[W-MB-152] Accuracy of Motor Plant Model Required for ECU testing


  1. Introduction
  2. Accuracy required for ECU testing and plant models
  3. Motor Specifications
  4. Plant model specifications
  5. Torque control testing
  6. Response testing of speed control
  7. Testing of instantaneous interruption determination
  8. Summary

1. Introduction

ECU testing is performed under various conditions from the normal to the abnormal system. Furthermore, both the torque and rotation speed are tested in a wide region in the driving state of the motor. Normally, DQ models that do not account for spatial harmonics are often used in ECU testing. However, there is a risk that the accuracy of the plant model is insufficient causing incorrect testing when the design margin is reduced by miniaturization and high output of the motor, or when gain adjustment is performed aiming at high responsiveness. This white paper explains the accuracy of the plant model required for ECU testing and presents examples. This paper shows the need to account for voltage limitation in steady torque control, load step response in speed control, and account for the effect of spatial harmonics when determining instantaneous interruption.

2. Accuracy required for ECU testing and plant models

The accuracy required in the plant model for performing ECU testing is shown. Normally, the plant model used for control design is a model accounting for linear or magnetic saturation. These models are often used for ECU testing. This is because the motor and control are designed with a margin for required performance which can be applied to ECU testing even if the accuracy of the plant model is not high. However, due to the demand for miniaturization and high output of the motor, and higher control response, the requirements for the plant model also become more demanding when the margin of the design becomes smaller. Requirements differ according to testing content and the subject under control, and it becomes necessary to account for magnetic saturation, spatial harmonics, and loss. This paper shows that the model can be used for voltage limits in steady torque control, load step response in speed control, and determining instantaneous interruption.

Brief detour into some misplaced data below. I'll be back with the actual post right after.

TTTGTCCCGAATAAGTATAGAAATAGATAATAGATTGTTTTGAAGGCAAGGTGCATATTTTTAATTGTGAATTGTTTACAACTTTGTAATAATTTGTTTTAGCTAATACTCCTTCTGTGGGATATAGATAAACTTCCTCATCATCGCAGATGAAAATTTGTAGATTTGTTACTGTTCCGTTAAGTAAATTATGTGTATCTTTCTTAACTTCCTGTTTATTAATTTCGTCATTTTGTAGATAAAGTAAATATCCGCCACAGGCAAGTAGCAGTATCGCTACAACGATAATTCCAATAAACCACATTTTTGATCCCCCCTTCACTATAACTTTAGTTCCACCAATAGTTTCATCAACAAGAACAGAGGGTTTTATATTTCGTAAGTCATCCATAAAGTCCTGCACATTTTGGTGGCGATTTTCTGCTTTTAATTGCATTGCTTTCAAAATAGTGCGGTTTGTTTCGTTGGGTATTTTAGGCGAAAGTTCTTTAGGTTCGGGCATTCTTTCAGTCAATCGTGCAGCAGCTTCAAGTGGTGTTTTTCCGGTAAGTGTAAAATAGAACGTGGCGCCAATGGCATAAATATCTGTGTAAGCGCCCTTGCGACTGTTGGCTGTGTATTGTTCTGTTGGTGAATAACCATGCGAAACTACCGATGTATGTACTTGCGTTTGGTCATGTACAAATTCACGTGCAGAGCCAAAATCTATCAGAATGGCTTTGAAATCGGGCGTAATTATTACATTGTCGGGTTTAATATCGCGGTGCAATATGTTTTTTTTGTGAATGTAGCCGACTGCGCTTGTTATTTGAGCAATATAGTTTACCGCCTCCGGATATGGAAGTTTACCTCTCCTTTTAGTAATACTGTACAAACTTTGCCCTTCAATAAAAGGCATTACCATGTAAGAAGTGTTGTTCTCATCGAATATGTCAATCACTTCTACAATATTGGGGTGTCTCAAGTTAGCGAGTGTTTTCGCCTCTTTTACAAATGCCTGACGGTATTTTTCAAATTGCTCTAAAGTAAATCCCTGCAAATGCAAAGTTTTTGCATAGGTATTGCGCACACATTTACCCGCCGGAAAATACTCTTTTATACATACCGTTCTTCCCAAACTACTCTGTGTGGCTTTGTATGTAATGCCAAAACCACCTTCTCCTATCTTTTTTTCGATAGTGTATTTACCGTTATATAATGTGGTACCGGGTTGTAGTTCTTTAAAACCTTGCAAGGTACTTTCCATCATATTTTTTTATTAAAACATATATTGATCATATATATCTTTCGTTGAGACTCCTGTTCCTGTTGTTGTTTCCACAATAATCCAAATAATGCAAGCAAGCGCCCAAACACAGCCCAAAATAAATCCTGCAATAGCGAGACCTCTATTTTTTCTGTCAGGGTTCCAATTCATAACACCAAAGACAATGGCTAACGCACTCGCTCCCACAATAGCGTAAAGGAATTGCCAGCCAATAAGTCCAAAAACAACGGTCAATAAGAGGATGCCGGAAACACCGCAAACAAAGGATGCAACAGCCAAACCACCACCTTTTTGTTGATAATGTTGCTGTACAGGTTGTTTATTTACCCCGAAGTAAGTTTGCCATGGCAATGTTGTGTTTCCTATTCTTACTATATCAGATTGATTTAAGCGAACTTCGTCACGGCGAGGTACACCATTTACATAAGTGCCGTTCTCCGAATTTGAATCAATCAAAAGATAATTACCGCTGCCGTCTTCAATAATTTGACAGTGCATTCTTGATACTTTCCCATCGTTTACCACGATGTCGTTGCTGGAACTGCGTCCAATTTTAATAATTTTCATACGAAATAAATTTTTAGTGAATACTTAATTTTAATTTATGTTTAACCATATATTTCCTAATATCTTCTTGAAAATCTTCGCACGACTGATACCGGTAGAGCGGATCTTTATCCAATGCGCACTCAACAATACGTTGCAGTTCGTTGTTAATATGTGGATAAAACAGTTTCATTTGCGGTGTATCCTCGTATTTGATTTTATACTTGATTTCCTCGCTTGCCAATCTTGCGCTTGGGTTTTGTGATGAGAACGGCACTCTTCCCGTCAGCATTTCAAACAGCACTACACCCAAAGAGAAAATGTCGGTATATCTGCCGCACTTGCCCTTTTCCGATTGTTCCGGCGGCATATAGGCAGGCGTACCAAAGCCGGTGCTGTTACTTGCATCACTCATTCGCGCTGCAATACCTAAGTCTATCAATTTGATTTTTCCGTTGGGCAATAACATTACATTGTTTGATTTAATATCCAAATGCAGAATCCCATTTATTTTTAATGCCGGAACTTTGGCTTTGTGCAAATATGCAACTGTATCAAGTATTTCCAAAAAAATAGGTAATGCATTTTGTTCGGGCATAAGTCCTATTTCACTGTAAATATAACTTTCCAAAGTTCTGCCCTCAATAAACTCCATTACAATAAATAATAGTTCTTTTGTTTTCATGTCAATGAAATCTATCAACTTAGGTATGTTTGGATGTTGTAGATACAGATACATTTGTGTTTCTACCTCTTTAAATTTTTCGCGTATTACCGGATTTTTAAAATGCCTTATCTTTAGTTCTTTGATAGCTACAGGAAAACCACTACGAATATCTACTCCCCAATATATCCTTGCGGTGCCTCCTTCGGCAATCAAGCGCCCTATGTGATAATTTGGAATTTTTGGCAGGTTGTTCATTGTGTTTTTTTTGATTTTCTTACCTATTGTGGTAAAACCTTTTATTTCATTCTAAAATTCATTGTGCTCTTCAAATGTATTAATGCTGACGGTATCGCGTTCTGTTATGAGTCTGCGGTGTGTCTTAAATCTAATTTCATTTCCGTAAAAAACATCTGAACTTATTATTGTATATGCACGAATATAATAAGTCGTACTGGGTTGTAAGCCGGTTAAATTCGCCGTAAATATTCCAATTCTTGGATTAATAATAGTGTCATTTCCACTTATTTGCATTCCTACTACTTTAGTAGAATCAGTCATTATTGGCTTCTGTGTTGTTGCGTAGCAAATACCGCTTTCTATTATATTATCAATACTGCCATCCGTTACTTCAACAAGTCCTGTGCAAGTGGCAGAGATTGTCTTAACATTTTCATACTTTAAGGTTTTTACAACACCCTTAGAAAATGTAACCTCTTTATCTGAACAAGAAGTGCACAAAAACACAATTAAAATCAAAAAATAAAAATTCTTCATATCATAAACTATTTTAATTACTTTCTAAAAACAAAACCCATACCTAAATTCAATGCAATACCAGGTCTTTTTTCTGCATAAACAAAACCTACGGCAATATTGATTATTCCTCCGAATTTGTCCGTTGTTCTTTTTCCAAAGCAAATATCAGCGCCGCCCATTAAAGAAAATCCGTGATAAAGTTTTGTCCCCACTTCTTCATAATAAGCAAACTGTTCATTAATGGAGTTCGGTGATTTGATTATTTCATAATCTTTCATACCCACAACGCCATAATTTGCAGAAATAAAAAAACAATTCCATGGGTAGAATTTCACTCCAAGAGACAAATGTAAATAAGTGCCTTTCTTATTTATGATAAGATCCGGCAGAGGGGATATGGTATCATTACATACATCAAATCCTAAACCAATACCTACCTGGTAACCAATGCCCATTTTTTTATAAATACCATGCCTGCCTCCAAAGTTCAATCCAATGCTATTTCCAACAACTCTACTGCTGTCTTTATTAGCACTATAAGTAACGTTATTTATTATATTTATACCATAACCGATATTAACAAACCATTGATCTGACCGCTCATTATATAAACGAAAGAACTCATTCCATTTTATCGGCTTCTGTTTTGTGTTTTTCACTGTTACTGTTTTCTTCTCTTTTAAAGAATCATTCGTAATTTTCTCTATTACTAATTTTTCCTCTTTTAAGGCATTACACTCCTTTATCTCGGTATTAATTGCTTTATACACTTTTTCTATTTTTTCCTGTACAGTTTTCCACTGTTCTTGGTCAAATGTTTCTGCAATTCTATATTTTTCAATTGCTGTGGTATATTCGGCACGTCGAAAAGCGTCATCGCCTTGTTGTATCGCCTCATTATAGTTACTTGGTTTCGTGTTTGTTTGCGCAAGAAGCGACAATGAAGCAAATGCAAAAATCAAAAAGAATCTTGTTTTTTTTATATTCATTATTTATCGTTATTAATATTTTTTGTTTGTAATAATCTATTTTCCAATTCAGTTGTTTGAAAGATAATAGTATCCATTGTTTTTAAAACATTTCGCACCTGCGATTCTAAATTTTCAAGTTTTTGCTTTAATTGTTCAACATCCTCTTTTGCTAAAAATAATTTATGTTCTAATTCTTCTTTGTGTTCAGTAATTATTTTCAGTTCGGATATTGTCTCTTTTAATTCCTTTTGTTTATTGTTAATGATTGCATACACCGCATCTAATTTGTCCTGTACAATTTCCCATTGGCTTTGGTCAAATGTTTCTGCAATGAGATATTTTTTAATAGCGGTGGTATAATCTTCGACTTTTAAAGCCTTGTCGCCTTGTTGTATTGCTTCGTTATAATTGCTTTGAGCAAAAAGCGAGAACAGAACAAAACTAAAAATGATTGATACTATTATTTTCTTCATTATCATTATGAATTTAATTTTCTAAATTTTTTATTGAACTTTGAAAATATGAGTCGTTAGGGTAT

3. Motor Specifications

Fig. 1 and Table 1 show the cross-section and specifications of the motor. The same motor is used in the examples shown below.

Fig. 1 Cross-section of the motor
Fig. 1 Cross-section of the motor

Table 1 Motor Specifications
Number of poles/slots 8/48
Core material 35JA300
Magnet NdFeB, Br=1.2(T)
Output 80 (kW)
DC Voltage 600 V
Maximum current 250 (A)
Carrier Frequency 6 (kHz)

4. Plant model specifications

Two models are used to show the plant model accuracy required for ECU testing. One is a nonlinear DQ model (hereafter referred to as the DQ model) which is often used in control design, and the other is a model accounting for spatial harmonics (SH model), and the characteristics accounted for in the models are shown in Table 2. Table 3 shows the resolution of the models used in the example. The FEA model was used as a criterion for accuracy comparison.

Table 2 DQ and SH Models
Magnetic saturation Spatial resolution
DQ model Accounted (Note) Not accounted
SH model Accounted Accounted

(NOTE) Magnetic saturation of magnet flux is not taken into account.

Fig. 2 NT CharacteristicsFig. 2 NT Characteristics

Fig. 3 Induced Voltage WaveformFig. 3 Induced Voltage Waveform

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